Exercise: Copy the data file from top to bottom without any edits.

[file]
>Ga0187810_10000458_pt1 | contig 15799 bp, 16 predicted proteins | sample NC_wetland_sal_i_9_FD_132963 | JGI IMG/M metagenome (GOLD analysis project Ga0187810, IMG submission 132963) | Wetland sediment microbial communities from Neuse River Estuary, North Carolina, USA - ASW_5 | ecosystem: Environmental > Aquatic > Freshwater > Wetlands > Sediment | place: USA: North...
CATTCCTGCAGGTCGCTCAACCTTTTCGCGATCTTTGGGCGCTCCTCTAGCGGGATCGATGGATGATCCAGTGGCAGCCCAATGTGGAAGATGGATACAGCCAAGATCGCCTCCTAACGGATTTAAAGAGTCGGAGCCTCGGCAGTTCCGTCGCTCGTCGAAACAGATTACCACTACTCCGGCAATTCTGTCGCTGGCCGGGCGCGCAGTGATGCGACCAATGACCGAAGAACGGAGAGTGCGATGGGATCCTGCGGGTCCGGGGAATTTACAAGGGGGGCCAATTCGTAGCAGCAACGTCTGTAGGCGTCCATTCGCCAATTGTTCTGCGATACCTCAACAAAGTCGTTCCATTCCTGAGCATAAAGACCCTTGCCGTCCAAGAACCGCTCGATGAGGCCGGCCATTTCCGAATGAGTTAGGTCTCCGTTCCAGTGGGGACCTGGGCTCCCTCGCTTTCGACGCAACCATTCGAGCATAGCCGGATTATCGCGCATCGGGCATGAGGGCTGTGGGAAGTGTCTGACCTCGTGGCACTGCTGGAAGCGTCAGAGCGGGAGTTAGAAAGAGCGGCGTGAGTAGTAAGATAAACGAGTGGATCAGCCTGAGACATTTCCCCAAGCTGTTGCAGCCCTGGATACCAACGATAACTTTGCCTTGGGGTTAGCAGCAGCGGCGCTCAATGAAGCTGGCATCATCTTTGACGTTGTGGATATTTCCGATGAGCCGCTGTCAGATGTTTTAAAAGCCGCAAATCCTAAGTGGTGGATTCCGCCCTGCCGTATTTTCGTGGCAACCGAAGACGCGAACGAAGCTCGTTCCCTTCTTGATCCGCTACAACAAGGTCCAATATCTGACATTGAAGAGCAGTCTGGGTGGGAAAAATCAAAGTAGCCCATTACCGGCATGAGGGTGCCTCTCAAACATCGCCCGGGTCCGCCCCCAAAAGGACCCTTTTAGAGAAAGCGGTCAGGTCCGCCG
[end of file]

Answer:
>Ga0187810_10000458_pt1 | contig 15799 bp, 16 predicted proteins | sample NC_wetland_sal_i_9_FD_132963 | JGI IMG/M metagenome (GOLD analysis project Ga0187810, IMG submission 132963) | Wetland sediment microbial communities from Neuse River Estuary, North Carolina, USA - ASW_5 | ecosystem: Environmental > Aquatic > Freshwater > Wetlands > Sediment | place: USA: North...
CATTCCTGCAGGTCGCTCAACCTTTTCGCGATCTTTGGGCGCTCCTCTAGCGGGATCGATGGATGATCCAGTGGCAGCCCAATGTGGAAGATGGATACAGCCAAGATCGCCTCCTAACGGATTTAAAGAGTCGGAGCCTCGGCAGTTCCGTCGCTCGTCGAAACAGATTACCACTACTCCGGCAATTCTGTCGCTGGCCGGGCGCGCAGTGATGCGACCAATGACCGAAGAACGGAGAGTGCGATGGGATCCTGCGGGTCCGGGGAATTTACAAGGGGGGCCAATTCGTAGCAGCAACGTCTGTAGGCGTCCATTCGCCAATTGTTCTGCGATACCTCAACAAAGTCGTTCCATTCCTGAGCATAAAGACCCTTGCCGTCCAAGAACCGCTCGATGAGGCCGGCCATTTCCGAATGAGTTAGGTCTCCGTTCCAGTGGGGACCTGGGCTCCCTCGCTTTCGACGCAACCATTCGAGCATAGCCGGATTATCGCGCATCGGGCATGAGGGCTGTGGGAAGTGTCTGACCTCGTGGCACTGCTGGAAGCGTCAGAGCGGGAGTTAGAAAGAGCGGCGTGAGTAGTAAGATAAACGAGTGGATCAGCCTGAGACATTTCCCCAAGCTGTTGCAGCCCTGGATACCAACGATAACTTTGCCTTGGGGTTAGCAGCAGCGGCGCTCAATGAAGCTGGCATCATCTTTGACGTTGTGGATATTTCCGATGAGCCGCTGTCAGATGTTTTAAAAGCCGCAAATCCTAAGTGGTGGATTCCGCCCTGCCGTATTTTCGTGGCAACCGAAGACGCGAACGAAGCTCGTTCCCTTCTTGATCCGCTACAACAAGGTCCAATATCTGACATTGAAGAGCAGTCTGGGTGGGAAAAATCAAAGTAGCCCATTACCGGCATGAGGGTGCCTCTCAAACATCGCCCGGGTCCGCCCCCAAAAGGACCCTTTTAGAGAAAGCGGTCAGGTCCGCCG